Once the man to beat, Jeb Bush returns to Trump's Washington
The last time Jeb Bush held an education summit in Washington, as he does today, scores of reporters and a big crowd showed up. The headline: Bush seeks balance on Common Core under 2016 glare.
Two years ago, speculation raged over whether Bush would run for president. Finally, in June 2015, he jumped in with a big splash of money. The rest is well-known.
Today, Bush continued his re-emergence in a space he feels most comfortable in: policy wonk. He kicked off his Foundation For Excellence in Education summit with an 8:45 a.m. speech.
"This is a time for big thinking and courageous leadership, to encourage each other to move the needle so that more and more children gain the power or knowledge in this turbulent world, this exciting world that we’re living in," Bush said.
National political reporters, who used to show up en masse to hear the presumed presidential front-runner, blew off the speech.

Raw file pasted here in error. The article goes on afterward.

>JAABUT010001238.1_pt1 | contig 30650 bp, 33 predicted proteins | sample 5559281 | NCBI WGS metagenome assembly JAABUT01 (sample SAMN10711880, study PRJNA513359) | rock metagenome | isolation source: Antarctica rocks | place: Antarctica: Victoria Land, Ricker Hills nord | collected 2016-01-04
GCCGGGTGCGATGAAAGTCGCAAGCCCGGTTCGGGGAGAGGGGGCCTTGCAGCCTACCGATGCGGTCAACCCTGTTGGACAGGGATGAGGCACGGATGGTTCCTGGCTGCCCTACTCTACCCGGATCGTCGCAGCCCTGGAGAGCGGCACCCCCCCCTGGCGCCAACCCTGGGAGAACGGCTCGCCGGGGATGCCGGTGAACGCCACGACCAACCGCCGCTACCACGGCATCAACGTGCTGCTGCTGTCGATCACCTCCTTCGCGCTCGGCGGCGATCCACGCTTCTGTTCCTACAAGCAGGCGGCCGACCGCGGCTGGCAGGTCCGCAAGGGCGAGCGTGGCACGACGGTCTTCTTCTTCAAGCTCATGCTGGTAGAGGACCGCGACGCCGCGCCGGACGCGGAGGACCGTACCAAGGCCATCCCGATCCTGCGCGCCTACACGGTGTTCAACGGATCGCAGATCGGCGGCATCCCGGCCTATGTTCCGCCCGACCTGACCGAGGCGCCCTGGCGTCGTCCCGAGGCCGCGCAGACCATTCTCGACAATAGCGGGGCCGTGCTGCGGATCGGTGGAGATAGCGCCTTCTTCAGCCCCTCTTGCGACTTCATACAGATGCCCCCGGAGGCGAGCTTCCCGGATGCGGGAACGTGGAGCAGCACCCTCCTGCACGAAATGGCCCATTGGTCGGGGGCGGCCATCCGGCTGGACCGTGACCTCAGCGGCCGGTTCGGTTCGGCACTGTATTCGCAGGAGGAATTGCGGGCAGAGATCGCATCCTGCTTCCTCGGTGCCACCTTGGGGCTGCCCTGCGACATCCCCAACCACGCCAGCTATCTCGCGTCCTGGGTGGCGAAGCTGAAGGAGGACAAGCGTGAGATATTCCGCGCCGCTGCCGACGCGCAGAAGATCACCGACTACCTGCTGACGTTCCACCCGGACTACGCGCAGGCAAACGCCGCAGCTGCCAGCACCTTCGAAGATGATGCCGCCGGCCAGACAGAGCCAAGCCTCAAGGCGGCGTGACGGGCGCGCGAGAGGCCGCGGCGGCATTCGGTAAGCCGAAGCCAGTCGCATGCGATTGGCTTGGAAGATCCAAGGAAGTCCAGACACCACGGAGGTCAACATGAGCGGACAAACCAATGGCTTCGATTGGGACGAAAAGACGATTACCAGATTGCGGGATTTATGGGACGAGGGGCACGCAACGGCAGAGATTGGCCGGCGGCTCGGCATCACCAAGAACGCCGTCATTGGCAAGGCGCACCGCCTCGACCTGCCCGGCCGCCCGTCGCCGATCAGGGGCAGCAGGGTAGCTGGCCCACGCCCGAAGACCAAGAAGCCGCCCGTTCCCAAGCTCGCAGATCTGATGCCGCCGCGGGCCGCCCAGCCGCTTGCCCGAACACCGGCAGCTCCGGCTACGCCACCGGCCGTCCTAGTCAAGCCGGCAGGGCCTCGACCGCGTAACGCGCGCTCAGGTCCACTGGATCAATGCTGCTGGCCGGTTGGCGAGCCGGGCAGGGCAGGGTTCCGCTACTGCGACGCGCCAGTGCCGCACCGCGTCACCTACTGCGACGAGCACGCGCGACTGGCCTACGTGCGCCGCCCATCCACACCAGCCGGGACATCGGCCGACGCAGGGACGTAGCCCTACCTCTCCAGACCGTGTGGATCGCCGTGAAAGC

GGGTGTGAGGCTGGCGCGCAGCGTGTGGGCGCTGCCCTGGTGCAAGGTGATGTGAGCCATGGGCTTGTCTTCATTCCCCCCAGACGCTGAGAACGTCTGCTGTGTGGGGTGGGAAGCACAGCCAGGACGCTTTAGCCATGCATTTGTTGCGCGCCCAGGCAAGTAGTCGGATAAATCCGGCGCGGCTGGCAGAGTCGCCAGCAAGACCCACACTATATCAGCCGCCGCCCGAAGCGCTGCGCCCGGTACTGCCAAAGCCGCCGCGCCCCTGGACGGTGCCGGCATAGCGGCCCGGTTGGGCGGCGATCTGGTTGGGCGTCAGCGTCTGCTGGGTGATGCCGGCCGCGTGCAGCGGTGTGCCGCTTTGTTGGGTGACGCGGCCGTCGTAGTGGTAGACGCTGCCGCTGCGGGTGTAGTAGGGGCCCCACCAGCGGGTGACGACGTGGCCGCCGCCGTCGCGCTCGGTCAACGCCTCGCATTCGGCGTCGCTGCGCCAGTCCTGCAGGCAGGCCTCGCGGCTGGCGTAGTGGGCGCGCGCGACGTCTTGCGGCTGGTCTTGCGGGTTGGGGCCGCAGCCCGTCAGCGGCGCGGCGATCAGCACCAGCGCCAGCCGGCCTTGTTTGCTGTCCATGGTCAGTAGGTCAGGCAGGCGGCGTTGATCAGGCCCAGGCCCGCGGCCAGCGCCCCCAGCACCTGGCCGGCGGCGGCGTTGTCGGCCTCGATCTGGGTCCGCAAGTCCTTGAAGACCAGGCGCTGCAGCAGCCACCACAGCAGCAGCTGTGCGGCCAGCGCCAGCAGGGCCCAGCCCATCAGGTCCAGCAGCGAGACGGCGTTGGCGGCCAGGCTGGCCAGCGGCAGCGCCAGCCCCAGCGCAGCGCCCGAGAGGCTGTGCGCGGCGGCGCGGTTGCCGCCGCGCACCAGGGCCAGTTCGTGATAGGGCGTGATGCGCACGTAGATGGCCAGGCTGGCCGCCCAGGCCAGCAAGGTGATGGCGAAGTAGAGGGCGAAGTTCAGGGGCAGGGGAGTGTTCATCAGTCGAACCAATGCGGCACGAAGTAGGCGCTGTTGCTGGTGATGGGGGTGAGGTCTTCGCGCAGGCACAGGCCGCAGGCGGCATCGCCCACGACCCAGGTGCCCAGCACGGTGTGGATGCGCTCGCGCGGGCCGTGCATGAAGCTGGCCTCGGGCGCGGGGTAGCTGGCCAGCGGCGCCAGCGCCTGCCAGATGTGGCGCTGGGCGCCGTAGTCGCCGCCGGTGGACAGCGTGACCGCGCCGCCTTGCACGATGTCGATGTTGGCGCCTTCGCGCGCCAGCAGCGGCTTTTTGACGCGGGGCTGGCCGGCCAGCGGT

Bush began with a nod to the election. "I actually planned not to be here this year," Bush said to laughter. "I hoped to be pursuing a different type of public service."
Turning more introspective he said, "It's always a good learning experience to get beat bad ... It is humbling and that's not bad."
The 2016 election wasn’t all bad for Bush. President-elect Donald Trump picked Betsy DeVos, an ExcelinEd board member, for his education chief.
"President-elect Trump made an extraordinary choice," Bush said Thursday to applause from an audience of about 1,000 people at the Marriott Marquis in Washington.
Bush said the Trump administration and GOP-controlled House and Senate have an opportunity for "wholesale disruption" of the education system and that he hoped for an "earthquake."
The former governor is a longtime advocate for school choice. "We all know that education has the power to alter lives, to unleash potential and to free people from poverty," he said. "And yet, we let so many children born with the potential to succeed walk out of our nation's classrooms with that potential unmet.
"The continuing widening of the opportunity gap in America couldn't come at a worse time," he said, going on to discuss rapid technological change.
- Times political editor Adam C. Smith contributed